According to the Organization for Security and Co-operation in Europe, which calls itself the world’s largest regional security organization, basic police training in Norway includes a three-year college education at the Norwegian Police University College. Trainees study at the college in their first and third years and spend their second year in on-the-ground training.
The Norwegian Bureau for the Investigation of Police Affairs releases annual reports on police encounters they have investigated and articles on policing trends. In 2014, the report included an article on police shootings. In all 15 police shootings the bureau had investigated "16 persons have been injured… and, in two of these cases, the injuries resulted in death."
A European news network called The Local reported in 2016 that there had been a fatal police shooting in 2015 and another in 2016 that marked "the fourth time that police in Norway have been involved in a fatal shooting since 2002."
The Norwegian Bureau for the Investigation of Police Affairs’ most recent report was from 2018 and it doesn’t list any fatal shootings. Searching recent news, we couldn’t find another story on fatal police shootings in Norway from 2019 or 2020.
The claim that Finland requires two years of training and has seven people killed since 2000 is a bit off. The country’s police training program takes more than two years, and there is a little more information to be considered when calculating the number of deaths.
Like Norway, Finland’s Police University College has a policing bachelors program. It requires students to complete 180 credit points, which usually takes three years to complete, not two like the post claims.
Snopes reviewed and shared a list of 2000-18 police-related fatalities from the Finland National Police Board. Contacted by PolitIFact, Liisa Haapanen, the board’s senior communication adviser, verified the accuracy of the list and said that the numbers have not changed.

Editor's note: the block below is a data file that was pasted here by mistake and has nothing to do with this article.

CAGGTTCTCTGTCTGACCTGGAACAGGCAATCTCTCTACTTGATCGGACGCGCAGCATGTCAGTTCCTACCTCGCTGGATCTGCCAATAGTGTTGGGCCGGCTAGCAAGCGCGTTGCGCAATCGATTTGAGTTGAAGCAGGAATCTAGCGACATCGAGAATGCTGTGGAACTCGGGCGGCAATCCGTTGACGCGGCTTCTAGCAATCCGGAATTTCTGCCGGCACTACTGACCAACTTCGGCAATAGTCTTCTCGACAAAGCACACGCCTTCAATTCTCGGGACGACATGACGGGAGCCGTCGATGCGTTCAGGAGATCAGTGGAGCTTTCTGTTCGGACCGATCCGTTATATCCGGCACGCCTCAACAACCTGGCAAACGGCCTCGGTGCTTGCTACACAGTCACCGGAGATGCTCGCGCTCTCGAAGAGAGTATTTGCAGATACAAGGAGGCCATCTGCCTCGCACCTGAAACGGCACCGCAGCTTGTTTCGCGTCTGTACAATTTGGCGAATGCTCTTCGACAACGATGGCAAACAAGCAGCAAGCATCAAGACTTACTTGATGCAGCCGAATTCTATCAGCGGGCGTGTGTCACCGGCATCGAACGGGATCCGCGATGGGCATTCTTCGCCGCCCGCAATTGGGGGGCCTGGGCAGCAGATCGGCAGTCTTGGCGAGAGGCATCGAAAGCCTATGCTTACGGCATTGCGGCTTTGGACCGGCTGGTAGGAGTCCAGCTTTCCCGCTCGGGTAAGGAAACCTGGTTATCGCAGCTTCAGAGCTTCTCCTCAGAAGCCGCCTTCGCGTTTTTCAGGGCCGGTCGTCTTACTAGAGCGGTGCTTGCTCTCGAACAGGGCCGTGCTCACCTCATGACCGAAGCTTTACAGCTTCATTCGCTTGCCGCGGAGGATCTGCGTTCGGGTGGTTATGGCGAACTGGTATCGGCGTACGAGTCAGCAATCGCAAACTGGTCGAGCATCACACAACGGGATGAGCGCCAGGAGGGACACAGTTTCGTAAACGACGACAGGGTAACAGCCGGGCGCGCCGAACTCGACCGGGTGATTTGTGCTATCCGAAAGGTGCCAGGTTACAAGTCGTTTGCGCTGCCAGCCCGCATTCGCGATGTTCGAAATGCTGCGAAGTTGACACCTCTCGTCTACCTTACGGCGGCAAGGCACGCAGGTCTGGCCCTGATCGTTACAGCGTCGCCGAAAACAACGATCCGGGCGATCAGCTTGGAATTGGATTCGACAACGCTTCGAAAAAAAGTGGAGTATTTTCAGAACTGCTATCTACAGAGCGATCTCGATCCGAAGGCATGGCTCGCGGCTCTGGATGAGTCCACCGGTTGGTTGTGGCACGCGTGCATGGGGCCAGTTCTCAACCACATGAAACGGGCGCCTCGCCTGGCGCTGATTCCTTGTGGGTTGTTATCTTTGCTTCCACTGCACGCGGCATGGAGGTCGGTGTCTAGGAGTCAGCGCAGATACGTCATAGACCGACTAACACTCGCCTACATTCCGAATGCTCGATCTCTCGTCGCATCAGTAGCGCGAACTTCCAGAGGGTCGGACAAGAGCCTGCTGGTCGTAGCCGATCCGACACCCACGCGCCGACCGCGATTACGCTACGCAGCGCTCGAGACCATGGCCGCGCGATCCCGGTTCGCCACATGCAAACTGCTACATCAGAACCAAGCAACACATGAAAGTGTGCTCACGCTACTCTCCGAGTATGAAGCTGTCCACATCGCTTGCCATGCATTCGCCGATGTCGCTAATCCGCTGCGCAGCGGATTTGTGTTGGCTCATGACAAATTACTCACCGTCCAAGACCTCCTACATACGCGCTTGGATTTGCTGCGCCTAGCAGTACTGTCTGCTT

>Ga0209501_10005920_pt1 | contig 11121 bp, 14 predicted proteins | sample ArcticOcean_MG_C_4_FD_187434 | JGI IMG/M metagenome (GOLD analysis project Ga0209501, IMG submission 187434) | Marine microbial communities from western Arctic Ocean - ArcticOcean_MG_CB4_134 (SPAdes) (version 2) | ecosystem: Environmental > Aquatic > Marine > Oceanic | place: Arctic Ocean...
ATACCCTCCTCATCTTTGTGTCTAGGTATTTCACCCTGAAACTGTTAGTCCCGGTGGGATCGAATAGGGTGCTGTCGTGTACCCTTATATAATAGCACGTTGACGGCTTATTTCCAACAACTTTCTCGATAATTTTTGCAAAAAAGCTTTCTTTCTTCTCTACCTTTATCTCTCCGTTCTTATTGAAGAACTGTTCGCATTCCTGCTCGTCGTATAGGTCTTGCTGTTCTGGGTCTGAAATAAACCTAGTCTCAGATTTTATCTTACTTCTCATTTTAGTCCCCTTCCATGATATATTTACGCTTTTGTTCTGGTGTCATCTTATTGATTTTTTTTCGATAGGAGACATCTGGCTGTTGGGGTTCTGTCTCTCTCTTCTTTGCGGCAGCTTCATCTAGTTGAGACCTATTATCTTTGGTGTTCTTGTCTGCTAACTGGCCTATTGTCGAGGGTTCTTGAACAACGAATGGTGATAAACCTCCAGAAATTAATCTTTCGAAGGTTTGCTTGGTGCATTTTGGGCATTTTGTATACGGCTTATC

The list details nine police-related fatalities, including a 2012 case in which a person died after an officer deployed a Taser; the report says it is unclear how electric shocks contributed to his death. The report also includes a 2010 incident in which a security guard was fatally shot after a police officer "accidentally discharged" their weapon.
The post’s claim that Iceland requires two years of training and that one person has been killed is right. Iceland has very little violent crime.
Iceland’s police university, the University of Akureyri, offers a bachelor's degree for police and law enforcement that has a two-year schedule.
In 2013, Iceland’s first-ever fatal police shooting generated a lot of media coverage. The police department apologized to the victim’s family. The Reykjavík Police chief said the event would be thoroughly investigated and the police officers involved received grief counseling.
Ásgeir Sverrisson, The National Commissioner of the Icelandic Police, verified with PolitiFact that the 2013 shooting was the only fatal police shooting in Iceland’s history but that there have been instances in which citizens died in police custody or following police confrontations.
This Facebook’s most misleading claims come when it summarizes police training and officer-involved fatalities in the U.S. It says the U.S. requires 21 weeks of training and has experienced "8,000+ people killed since 2001." The best data suggest a number far higher than 8,000.
Where the post has a point is that initial U.S. police training requirements are shorter than in these Nordic countries.
U.S. police academies vary. A 2016 Bureau of Justice Statistics review found that from 2011 to 2013, most academy training lasts "an average of about 840 hours, or 21 weeks."
Nearly all police officers completed a mandatory field training after their basic training according to that 2013 report. About 37% of field training programs are organized by academies that require an average of 500 additional hours, or over 12 weeks, to complete field training. Based on these numbers, police officers have an average of 33 weeks of training.